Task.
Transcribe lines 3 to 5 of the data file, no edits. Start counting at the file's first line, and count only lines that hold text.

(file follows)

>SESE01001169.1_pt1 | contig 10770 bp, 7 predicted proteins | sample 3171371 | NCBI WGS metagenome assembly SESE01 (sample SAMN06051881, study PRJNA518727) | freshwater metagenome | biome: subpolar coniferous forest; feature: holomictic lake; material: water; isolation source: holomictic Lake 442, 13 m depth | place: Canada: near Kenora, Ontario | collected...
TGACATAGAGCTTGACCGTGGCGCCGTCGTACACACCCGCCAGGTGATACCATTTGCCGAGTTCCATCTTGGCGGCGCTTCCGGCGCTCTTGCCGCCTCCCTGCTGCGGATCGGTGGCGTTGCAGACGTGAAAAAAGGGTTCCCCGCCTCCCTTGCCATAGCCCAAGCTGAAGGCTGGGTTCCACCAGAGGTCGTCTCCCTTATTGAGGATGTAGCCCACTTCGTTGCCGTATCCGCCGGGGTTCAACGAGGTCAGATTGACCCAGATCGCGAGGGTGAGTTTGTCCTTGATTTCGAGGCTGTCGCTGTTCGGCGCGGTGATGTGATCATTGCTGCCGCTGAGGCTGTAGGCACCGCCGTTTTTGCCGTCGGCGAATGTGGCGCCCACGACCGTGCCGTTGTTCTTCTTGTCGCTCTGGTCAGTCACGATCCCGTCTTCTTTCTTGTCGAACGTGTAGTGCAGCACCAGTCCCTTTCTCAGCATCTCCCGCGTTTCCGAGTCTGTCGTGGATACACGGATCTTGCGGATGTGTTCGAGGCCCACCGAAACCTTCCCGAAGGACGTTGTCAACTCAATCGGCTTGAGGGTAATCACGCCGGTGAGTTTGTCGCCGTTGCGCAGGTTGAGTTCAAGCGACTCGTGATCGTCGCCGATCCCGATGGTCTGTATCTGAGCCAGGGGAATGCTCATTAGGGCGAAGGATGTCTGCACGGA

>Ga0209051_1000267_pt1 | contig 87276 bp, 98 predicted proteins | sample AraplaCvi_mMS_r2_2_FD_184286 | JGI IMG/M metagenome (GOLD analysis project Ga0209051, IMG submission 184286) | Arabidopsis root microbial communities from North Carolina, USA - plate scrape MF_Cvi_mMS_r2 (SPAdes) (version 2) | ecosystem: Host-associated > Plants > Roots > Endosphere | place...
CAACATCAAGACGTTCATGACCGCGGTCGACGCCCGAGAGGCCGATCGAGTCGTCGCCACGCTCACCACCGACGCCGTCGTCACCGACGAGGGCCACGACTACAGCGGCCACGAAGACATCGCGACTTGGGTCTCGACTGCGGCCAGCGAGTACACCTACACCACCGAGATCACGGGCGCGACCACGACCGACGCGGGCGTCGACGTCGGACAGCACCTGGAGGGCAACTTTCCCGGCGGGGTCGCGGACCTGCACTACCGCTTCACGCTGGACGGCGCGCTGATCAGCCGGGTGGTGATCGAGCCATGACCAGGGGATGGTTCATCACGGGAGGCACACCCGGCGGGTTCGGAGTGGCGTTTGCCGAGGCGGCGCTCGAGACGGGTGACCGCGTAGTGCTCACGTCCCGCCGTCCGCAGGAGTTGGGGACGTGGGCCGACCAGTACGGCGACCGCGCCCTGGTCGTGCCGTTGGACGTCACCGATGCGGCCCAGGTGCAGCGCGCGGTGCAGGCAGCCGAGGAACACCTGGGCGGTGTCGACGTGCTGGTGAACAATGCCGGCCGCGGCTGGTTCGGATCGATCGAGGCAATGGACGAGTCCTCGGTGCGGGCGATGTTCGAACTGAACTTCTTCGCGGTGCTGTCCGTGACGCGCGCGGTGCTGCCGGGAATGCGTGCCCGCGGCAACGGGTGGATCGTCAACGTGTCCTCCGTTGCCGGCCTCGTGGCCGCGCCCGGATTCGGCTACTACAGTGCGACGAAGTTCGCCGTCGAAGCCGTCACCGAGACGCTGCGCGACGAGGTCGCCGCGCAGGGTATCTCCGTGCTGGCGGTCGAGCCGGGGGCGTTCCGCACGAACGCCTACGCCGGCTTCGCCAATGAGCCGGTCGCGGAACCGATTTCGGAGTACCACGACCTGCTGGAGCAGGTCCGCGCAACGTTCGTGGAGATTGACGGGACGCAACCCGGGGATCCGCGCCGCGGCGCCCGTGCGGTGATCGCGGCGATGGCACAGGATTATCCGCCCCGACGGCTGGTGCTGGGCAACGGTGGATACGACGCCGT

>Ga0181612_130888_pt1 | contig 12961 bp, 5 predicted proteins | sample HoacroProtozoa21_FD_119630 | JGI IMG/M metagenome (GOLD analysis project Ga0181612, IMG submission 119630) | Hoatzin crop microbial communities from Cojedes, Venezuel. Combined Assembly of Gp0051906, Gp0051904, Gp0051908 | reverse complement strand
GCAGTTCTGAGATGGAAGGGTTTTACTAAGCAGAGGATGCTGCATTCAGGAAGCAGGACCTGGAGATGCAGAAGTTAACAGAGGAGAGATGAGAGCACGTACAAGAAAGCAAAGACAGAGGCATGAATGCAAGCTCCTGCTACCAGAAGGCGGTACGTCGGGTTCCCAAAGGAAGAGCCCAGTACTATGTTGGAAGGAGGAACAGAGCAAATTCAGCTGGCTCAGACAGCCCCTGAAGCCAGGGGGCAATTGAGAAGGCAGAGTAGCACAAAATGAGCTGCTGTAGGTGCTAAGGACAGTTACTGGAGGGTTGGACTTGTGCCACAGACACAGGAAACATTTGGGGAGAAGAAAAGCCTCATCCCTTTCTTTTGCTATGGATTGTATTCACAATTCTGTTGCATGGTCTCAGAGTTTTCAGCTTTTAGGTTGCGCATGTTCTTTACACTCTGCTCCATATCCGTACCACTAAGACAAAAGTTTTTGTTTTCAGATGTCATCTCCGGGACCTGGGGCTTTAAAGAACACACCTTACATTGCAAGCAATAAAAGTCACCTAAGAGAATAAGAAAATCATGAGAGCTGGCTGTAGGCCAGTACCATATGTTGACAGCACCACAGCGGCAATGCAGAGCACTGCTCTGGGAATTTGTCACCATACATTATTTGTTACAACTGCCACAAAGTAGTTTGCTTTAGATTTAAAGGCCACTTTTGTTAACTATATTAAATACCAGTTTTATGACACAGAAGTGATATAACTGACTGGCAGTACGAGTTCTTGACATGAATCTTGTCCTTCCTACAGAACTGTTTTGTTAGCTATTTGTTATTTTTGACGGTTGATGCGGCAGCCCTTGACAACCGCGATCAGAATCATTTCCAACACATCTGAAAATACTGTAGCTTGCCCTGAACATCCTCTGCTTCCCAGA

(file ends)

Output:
>Ga0209051_1000267_pt1 | contig 87276 bp, 98 predicted proteins | sample AraplaCvi_mMS_r2_2_FD_184286 | JGI IMG/M metagenome (GOLD analysis project Ga0209051, IMG submission 184286) | Arabidopsis root microbial communities from North Carolina, USA - plate scrape MF_Cvi_mMS_r2 (SPAdes) (version 2) | ecosystem: Host-associated > Plants > Roots > Endosphere | place...
CAACATCAAGACGTTCATGACCGCGGTCGACGCCCGAGAGGCCGATCGAGTCGTCGCCACGCTCACCACCGACGCCGTCGTCACCGACGAGGGCCACGACTACAGCGGCCACGAAGACATCGCGACTTGGGTCTCGACTGCGGCCAGCGAGTACACCTACACCACCGAGATCACGGGCGCGACCACGACCGACGCGGGCGTCGACGTCGGACAGCACCTGGAGGGCAACTTTCCCGGCGGGGTCGCGGACCTGCACTACCGCTTCACGCTGGACGGCGCGCTGATCAGCCGGGTGGTGATCGAGCCATGACCAGGGGATGGTTCATCACGGGAGGCACACCCGGCGGGTTCGGAGTGGCGTTTGCCGAGGCGGCGCTCGAGACGGGTGACCGCGTAGTGCTCACGTCCCGCCGTCCGCAGGAGTTGGGGACGTGGGCCGACCAGTACGGCGACCGCGCCCTGGTCGTGCCGTTGGACGTCACCGATGCGGCCCAGGTGCAGCGCGCGGTGCAGGCAGCCGAGGAACACCTGGGCGGTGTCGACGTGCTGGTGAACAATGCCGGCCGCGGCTGGTTCGGATCGATCGAGGCAATGGACGAGTCCTCGGTGCGGGCGATGTTCGAACTGAACTTCTTCGCGGTGCTGTCCGTGACGCGCGCGGTGCTGCCGGGAATGCGTGCCCGCGGCAACGGGTGGATCGTCAACGTGTCCTCCGTTGCCGGCCTCGTGGCCGCGCCCGGATTCGGCTACTACAGTGCGACGAAGTTCGCCGTCGAAGCCGTCACCGAGACGCTGCGCGACGAGGTCGCCGCGCAGGGTATCTCCGTGCTGGCGGTCGAGCCGGGGGCGTTCCGCACGAACGCCTACGCCGGCTTCGCCAATGAGCCGGTCGCGGAACCGATTTCGGAGTACCACGACCTGCTGGAGCAGGTCCGCGCAACGTTCGTGGAGATTGACGGGACGCAACCCGGGGATCCGCGCCGCGGCGCCCGTGCGGTGATCGCGGCGATGGCACAGGATTATCCGCCCCGACGGCTGGTGCTGGGCAACGGTGGATACGACGCCGT

>Ga0181612_130888_pt1 | contig 12961 bp, 5 predicted proteins | sample HoacroProtozoa21_FD_119630 | JGI IMG/M metagenome (GOLD analysis project Ga0181612, IMG submission 119630) | Hoatzin crop microbial communities from Cojedes, Venezuel. Combined Assembly of Gp0051906, Gp0051904, Gp0051908 | reverse complement strand